Pretzel Peanut Butter Chocolate Chip Oatmeal Bars.

That title is a mouthful

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of delicious.

Sometimes, I expect myself to give lengthy, eloquent blog posts. Here’s a story, let’s have a laugh or poignant moment, now let me tie it into a baked good and tell you why you should bake and then consume it.

By “sometimes”, I mean “usually.” And by “usually,” I mean “always.”

I’ve never been very succinct.

I’m giving myself a break, a mental break. I know that if you’ve stumbled down the page this far, you’ll probably like the recipe. These bars are dense, thick, satisfying, comforting. Let them be a rainy-day treat, enjoyed with a cup of tea by an open window, or a sweet square to slow down your crazy mornings.

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Pretzel Peanut Butter Chocolate Chip Oatmeal Bars
Adapted from Sally’s Baking Addiction
Makes an 8×8 pan

Ingredients

  • 1/2 cup brown sugar
  • 1 cup peanut butter (creamy or chunky)
  • 2 teaspoons vanilla extract
  • 1 cup flour
  • 1 1/4 cup old fashioned oats
  • 1 teaspoon baking soda
  • 1/2 teaspoon salt
  • 3/4 cup milk
  • 1/2 cup chocolate chips
  • 3/4 cup mini pretzels

Directions

  1. Preheat oven to 350 degrees F. Line an 8×8 or 9×9 baking dish with parchment paper, or spray with cooking spray.
  2. In a large mixing bowl, cream together the brown sugar and peanut butter until light and fluffy. Mix in the vanilla.
  3. Mix in flour, oats, salt, and baking soda. As the dough begins to come together, slowly add the milk and mix until the dough forms.
  4. Fold in chocolate chips.
  5. Press into the prepared baking dish. Arrange the pretzels on top of the dough, pressing in lightly. Bake for about 17-20 minutes, until edges are brown. Cool completely and cut into squares. Devour.

“I browned butter for you!” Or, Mini-Caramel Stuffed Snickerdoodle Cookie Cups.

Doesn’t that sound like a line from a soap opera? Scene: Eleanor, finding the door to boyfriend Jonathan’s apartment unlocked, steps inside, only to find Jonathan making out with Alexandra. Alexandra having fled the scene, Eleanor confronts an embarrassed, red-faced Jonathan in his entirely unkempt kitchen.

Eleanor: A year of dating and this? That? You with that woman? My God, Jonathan, I’ve done all I could for you – sat with you as you wept over Jane Eyre, drove you to the bakery every morning when your car was in the shop so you wouldn’t have to live a day without Josie’s bagels, didn’t laugh at the stupid things you said after your wisdom teeth were taken out. I made puff pastry for you from scratch! I slaved over that eighteen-layer cake for your mother’s birthday! I browned butter for you, Jonathan. And there you were, with that tramp who can only make cookies from refrigerated cookie dough.

End scene.

use ii

Maybe I should be a writer.

Anyways. I’m still having a love affair with my mini muffin tin, because mini muffins and small cups of various baked goods are automatically 50 zillion times more delicious than any standard-sized or jumbo counterparts. Size matters. And what’s better than cookies baked in a mini-muffin tin? And what’s better than cookies covered in cinnamon and filled with caramel in a mini-muffin tin? (Your boyfriend eating them is even better, actually.)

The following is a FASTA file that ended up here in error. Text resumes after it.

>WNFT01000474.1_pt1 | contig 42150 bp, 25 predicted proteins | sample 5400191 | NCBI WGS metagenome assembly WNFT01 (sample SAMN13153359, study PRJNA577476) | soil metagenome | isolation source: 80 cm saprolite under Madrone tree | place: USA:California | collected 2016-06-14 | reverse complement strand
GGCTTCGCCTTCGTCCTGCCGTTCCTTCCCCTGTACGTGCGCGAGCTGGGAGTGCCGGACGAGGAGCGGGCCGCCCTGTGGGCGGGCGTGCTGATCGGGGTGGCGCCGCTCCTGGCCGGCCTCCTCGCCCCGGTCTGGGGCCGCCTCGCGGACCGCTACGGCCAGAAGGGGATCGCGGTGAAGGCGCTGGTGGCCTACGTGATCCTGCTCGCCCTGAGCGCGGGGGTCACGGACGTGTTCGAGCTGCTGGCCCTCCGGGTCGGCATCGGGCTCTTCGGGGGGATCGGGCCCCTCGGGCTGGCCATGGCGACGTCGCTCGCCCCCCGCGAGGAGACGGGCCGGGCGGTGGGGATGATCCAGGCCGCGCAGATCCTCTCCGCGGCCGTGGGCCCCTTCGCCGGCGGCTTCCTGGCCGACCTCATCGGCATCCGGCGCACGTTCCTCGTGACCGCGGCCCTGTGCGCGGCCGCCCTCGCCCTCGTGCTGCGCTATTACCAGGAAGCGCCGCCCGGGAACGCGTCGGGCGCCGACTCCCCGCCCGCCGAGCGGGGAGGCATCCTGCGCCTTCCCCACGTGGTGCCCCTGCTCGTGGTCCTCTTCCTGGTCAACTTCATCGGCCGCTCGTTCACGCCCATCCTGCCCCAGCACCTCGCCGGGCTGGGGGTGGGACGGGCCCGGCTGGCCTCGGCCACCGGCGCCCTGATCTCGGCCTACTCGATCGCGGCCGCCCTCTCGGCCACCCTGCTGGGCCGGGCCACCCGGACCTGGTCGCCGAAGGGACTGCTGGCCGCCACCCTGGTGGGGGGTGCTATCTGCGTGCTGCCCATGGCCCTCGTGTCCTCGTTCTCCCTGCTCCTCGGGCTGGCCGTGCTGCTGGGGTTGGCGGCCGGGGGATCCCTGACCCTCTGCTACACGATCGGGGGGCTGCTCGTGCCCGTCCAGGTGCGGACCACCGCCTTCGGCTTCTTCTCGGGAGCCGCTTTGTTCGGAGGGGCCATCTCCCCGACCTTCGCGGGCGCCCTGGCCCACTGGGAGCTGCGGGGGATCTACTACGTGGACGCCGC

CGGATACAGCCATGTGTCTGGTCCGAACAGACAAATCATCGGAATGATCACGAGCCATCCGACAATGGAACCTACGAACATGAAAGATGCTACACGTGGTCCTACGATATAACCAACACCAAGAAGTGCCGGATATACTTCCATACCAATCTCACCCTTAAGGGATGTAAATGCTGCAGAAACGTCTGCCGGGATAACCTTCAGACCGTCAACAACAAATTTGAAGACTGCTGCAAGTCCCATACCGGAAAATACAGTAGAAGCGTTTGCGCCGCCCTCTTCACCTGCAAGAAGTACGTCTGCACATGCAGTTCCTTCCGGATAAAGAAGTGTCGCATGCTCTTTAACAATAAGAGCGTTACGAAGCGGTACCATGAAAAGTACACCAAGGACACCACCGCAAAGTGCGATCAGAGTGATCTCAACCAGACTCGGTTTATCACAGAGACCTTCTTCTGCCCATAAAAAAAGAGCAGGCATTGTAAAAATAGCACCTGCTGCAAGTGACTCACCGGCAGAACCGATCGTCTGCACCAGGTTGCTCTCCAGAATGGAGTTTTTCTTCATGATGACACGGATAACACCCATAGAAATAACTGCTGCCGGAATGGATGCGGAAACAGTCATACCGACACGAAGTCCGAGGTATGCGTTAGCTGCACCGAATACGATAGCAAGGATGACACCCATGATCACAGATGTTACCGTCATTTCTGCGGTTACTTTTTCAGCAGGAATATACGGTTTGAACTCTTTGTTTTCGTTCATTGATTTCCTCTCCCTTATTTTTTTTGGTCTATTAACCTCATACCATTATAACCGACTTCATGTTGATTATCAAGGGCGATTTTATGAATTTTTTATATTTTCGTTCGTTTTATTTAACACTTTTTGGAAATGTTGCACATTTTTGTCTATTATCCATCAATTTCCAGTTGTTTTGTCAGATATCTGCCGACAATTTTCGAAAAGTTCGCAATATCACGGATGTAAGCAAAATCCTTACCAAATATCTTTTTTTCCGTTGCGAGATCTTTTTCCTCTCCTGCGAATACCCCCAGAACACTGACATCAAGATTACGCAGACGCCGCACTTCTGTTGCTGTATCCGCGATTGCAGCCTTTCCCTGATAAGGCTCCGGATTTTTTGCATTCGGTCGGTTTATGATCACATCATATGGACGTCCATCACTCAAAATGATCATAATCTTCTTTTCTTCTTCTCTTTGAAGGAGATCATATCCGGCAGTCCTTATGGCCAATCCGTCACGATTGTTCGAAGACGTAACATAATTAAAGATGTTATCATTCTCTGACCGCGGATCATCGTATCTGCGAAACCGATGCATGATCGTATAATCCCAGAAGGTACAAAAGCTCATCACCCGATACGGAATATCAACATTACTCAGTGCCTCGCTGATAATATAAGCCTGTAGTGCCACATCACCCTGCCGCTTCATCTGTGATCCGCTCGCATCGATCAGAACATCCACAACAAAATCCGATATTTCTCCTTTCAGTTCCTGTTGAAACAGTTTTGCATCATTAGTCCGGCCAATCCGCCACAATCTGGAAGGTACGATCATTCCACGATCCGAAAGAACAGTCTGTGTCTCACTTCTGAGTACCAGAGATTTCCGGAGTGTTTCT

I’m a big fan of this recipe…but I wanted cups. So I searched the internet and found a recipe for maple snickerdoodle cookie cups…but, the addition of maple was overwhelming. Brown butter? (Everyone says browned butter smells nutty. To me, it smells like pancakes.) Vanilla? Cinnamon? Caramel? And you want me to add maple? No. Can’t do it. Maybe next time, when my caramel fiend of a boyfriend won’t be around.

After tweaking with reckless abandon (sort of), the results are…delicious. And perfect. Also, delicious.

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#1 rule of baking: always “accidentally” add more vanilla extract than necessary. Oops, my hand slipped. Better let the overflow happen.

#2 rule of baking: there is no such thing as too much cinnamon.

Add the maple if you want. Fill with chocolate if you want. What-ever you want.

Go forth and enjoy. Before any significant others consume them before you get the chance.

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Mini Caramel-Stuffed Snickerdoodle Cookie Cups
Recipe adapted from Beyond Frosting and inspired by Sally’s Baking Addiction

Ingredients

  • 1/2 cup unsalted butter
  • 1/4 cup granulated sugar
  • 3/4 cup brown sugar, lightly packed
  • 1/2 teaspoon cinnamon
  • 1 large egg
  • 1/2 tsp vanilla extract
  • 1 1/2 cup flour
  • pinch of salt
  • 1/4 tsp baking soda
  • 1/4 tsp cream of tartar

For the cinnamon-sugar coating

  • 2 tbsp granulated sugar
  • 1 tbsp cinnamon

Directions

  1. Preheat oven to 350 degrees F. Coat a mini muffin pan with cooking spray or line with muffin liners.
  2. Brown the butter in a sauce pan over medium heat. When the butter is melted, stir constantly until it turns brown with a nutty aroma.
  3. In a mixing bowl, cream the browned butter with sugars and cinnamon. Set aside and allow the butter to cool.
  4. When butter/sugar mixture has cooled, beat in the egg and vanilla.
  5. In a separate bowl, combine flour, baking soda, and cream of tartar.
  6. Stir the dry ingredients into the butter until well combined.
  7. Mix together the sugar and cinnamon for the coating in a small bowl. Roll about a tablespoon of dough in the cinnamon sugar and place into the mini muffin pan.
  8. Bake at 350 degrees F for 8-10 minutes, until cookies are lightly browned.
  9. Allow the cookies to sit in the pan for 15-20 minutes before removing and cooling completely. Devour.

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Peanut Butter Chocolate Chip Banana Bread, revisited.

[PSA: Wordless Wednesdays has moved to currently unnamed Friday in honor of this recipe.]

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Hi, my name is Cakey, and I’m perpetually five years old.